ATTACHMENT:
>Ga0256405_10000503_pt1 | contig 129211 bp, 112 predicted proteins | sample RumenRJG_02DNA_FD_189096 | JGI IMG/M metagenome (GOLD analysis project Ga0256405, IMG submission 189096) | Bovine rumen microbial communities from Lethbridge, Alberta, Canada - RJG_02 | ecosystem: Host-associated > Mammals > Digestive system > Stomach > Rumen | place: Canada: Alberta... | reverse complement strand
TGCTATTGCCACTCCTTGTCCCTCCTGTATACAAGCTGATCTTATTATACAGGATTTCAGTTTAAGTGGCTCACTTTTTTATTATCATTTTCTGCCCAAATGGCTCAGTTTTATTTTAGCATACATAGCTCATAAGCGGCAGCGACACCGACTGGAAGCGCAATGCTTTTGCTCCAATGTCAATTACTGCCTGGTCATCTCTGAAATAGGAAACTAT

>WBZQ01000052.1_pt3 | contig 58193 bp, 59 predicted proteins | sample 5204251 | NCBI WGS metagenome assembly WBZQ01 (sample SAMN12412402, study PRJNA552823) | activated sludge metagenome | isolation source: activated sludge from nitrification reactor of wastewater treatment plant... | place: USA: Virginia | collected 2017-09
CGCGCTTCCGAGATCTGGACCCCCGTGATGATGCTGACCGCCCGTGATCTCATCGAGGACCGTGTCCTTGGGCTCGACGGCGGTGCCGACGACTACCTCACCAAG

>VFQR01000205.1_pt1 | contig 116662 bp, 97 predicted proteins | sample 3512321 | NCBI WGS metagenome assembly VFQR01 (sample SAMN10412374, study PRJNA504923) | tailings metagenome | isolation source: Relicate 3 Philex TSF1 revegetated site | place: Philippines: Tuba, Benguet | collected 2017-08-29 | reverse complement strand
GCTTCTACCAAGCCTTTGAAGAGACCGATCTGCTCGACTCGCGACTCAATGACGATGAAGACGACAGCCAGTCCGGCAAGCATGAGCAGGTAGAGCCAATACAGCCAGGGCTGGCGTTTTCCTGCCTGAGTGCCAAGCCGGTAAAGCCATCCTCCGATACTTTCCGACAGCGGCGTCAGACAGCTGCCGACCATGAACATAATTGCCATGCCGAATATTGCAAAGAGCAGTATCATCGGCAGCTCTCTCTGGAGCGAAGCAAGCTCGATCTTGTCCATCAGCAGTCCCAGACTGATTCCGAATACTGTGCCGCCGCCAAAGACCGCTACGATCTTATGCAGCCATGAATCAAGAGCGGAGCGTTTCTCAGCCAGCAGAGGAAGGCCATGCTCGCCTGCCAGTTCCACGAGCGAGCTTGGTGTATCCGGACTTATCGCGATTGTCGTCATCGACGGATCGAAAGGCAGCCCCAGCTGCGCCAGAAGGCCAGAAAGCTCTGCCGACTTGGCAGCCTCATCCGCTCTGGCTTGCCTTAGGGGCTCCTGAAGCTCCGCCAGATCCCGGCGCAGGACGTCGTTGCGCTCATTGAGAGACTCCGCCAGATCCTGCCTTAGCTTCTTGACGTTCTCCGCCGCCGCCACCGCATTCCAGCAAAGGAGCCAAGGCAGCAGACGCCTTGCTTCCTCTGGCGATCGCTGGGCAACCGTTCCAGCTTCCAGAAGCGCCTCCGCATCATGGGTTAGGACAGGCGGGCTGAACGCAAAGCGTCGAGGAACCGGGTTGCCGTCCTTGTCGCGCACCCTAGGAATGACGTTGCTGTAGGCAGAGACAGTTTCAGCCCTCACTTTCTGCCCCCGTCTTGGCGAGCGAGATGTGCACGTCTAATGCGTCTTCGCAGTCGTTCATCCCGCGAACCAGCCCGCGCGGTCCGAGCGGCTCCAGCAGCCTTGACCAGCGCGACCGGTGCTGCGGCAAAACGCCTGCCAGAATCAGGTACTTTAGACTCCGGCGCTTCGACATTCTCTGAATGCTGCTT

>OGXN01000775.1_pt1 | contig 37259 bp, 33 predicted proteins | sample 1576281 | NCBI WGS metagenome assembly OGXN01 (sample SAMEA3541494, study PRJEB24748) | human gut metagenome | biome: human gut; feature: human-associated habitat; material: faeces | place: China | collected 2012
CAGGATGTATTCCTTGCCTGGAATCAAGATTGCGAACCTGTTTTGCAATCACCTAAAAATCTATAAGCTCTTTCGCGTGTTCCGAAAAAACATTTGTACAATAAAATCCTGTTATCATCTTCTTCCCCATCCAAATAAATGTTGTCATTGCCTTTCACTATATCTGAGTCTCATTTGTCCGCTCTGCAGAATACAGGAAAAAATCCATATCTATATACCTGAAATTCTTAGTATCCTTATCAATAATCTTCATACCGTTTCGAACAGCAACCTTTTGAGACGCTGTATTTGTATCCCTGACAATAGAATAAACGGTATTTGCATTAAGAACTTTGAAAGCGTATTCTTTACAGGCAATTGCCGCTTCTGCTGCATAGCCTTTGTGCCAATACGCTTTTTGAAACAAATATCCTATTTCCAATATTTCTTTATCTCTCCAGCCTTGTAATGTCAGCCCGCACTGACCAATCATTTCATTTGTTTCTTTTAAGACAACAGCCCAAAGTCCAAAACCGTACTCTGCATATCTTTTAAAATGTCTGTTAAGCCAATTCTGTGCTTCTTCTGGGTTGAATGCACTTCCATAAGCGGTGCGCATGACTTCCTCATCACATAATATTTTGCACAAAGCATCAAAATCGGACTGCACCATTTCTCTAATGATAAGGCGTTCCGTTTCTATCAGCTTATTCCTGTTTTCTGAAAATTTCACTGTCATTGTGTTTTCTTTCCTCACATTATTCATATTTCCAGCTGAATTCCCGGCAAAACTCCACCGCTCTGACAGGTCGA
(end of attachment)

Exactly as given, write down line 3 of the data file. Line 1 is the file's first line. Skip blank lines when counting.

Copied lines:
>WBZQ01000052.1_pt3 | contig 58193 bp, 59 predicted proteins | sample 5204251 | NCBI WGS metagenome assembly WBZQ01 (sample SAMN12412402, study PRJNA552823) | activated sludge metagenome | isolation source: activated sludge from nitrification reactor of wastewater treatment plant... | place: USA: Virginia | collected 2017-09